The UK economy expanded by 0.6% in the three months to September – its strongest quarter in almost two years – but there are growing signs of a slowdown ahead of Brexit.
Early official figures from the Office for National Statistics (ONS) – which were in line with the forecasts of economists and the Bank of England – pointed to a hot summer boost for consumer spending.
This rose 0.5% on the previous three months.
The figures also showed a 2.1% output increase from construction after weather disruption earlier in the year and manufacturing also picking up.
But the ONS said demand took a hit in September as temperatures cooled – with business investment contracting at the fastest pace since early 2016 as attention turned to uncertainties over the country’s future trading relationship with the EU.
Head of national accounts at the ONS, Rob Kent-Smith, said: “The economy saw a strong summer, although longer term economic growth remained subdued.
“There are some signs of weakness in September, with slowing retail sales and a fall back in domestic car purchases.
“However, car manufacture for export grew across the quarter, boosting factory output. Meanwhile, imports of cars dropped substantially helping to improve Britain’s trade balance.”
The ONS growth figure for the third quarter left the economy growing at an annual rate of 1.5%.
There have been a series of predictions that a slowdown is already under way to hurt the end of 2018.
The Bank of England said last month it was expecting expansion of just 0.3% in the current quarter – the final three months of the year.
The Office for Budget Responsibility downgraded GDP expectations for 2018 to 1.3% during last month’s budget.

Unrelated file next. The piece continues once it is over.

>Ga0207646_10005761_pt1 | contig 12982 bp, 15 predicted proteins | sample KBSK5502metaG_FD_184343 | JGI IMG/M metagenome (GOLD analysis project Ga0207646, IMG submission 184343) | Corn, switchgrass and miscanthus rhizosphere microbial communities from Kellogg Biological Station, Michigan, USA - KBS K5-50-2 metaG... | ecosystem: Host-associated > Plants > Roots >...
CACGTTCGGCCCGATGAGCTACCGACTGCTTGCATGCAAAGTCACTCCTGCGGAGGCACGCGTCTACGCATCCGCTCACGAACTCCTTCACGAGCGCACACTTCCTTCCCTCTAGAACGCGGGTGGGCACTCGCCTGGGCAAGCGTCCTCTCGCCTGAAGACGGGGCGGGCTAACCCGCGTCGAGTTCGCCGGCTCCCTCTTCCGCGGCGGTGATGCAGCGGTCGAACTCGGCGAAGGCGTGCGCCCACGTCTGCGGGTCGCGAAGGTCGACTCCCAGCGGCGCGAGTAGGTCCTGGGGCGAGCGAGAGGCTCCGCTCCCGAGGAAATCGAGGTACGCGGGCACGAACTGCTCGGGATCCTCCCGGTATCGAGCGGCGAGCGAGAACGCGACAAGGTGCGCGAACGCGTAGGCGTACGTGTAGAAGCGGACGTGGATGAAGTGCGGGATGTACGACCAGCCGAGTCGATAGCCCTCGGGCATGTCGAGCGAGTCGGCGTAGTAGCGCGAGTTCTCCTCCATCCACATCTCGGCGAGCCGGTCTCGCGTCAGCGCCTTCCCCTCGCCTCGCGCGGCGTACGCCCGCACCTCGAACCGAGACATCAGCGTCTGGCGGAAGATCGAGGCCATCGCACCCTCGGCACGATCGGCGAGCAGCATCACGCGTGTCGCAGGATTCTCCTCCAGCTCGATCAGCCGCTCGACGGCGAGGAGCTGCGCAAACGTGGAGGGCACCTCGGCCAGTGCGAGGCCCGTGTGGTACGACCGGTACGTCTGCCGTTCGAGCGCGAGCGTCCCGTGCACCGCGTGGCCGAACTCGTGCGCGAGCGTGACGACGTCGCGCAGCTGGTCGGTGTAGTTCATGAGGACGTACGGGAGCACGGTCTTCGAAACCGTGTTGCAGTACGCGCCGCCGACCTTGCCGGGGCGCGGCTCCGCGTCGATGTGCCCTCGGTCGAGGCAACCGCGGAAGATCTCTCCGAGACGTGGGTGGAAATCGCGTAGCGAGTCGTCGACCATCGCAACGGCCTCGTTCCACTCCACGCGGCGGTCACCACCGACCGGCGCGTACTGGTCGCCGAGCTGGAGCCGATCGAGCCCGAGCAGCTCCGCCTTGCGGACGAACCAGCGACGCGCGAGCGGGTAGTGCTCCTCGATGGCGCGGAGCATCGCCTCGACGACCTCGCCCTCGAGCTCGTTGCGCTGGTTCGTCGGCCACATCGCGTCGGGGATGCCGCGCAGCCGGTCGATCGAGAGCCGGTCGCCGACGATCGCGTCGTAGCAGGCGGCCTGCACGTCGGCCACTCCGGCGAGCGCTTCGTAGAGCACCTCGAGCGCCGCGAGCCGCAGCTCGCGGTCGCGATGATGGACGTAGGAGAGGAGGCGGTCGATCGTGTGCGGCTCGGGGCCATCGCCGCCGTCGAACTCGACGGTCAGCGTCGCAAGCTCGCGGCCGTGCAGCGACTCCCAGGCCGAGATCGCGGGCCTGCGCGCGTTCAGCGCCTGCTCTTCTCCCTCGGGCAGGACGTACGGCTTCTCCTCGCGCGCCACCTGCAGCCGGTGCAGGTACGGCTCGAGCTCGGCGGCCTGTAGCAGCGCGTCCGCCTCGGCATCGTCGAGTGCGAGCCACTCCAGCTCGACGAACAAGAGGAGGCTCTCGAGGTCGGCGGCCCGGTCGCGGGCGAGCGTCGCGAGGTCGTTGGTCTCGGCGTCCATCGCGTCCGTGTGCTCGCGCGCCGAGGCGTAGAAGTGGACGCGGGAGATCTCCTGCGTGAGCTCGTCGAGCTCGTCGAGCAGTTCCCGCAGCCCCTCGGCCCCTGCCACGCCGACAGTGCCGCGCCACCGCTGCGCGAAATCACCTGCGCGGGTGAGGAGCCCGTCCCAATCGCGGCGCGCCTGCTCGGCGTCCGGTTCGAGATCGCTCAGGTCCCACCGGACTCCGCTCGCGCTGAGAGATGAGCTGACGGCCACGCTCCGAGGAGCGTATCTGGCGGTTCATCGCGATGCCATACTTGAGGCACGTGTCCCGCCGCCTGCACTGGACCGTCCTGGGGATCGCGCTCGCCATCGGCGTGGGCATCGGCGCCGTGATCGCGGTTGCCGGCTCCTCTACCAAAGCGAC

Closely-watched activity surveys support the arguments of business groups, who have stepped up warnings that investment is drying up because of the lack of clarity over Brexit.
However, the UK is not alone in facing the threat of a slowdown.
Figures released this week by the EU predicted falling euro area growth each year up until 2020 – a consequence of not only Brexit but also higher global uncertainty led by Donald Trump’s trade war with China.
Brussels predicted UK output growth of just 1.2% next year – joining Italy at the bottom of its league table of growth expectations.
Both nations are locked in disagreements with the EU as Rome is fighting a battle to raise its spending against EU budget rules.
The pound barely budged in the wake of the figures as they came in largely as expected – trading at just above $ 1.30 – and suggested that Brexit concerns would continue to prevent the Bank from raising interest rates further.
Thomas Pugh, UK economist at Capital Economics, said: “Brexit-related uncertainties could intensify over the coming months, if the EU rejects whatever final document the cabinet agrees on or if MPs vote against a deal.
“In the absence of those developments, however, we expect growth of about 1.3% over 2018 as a whole.”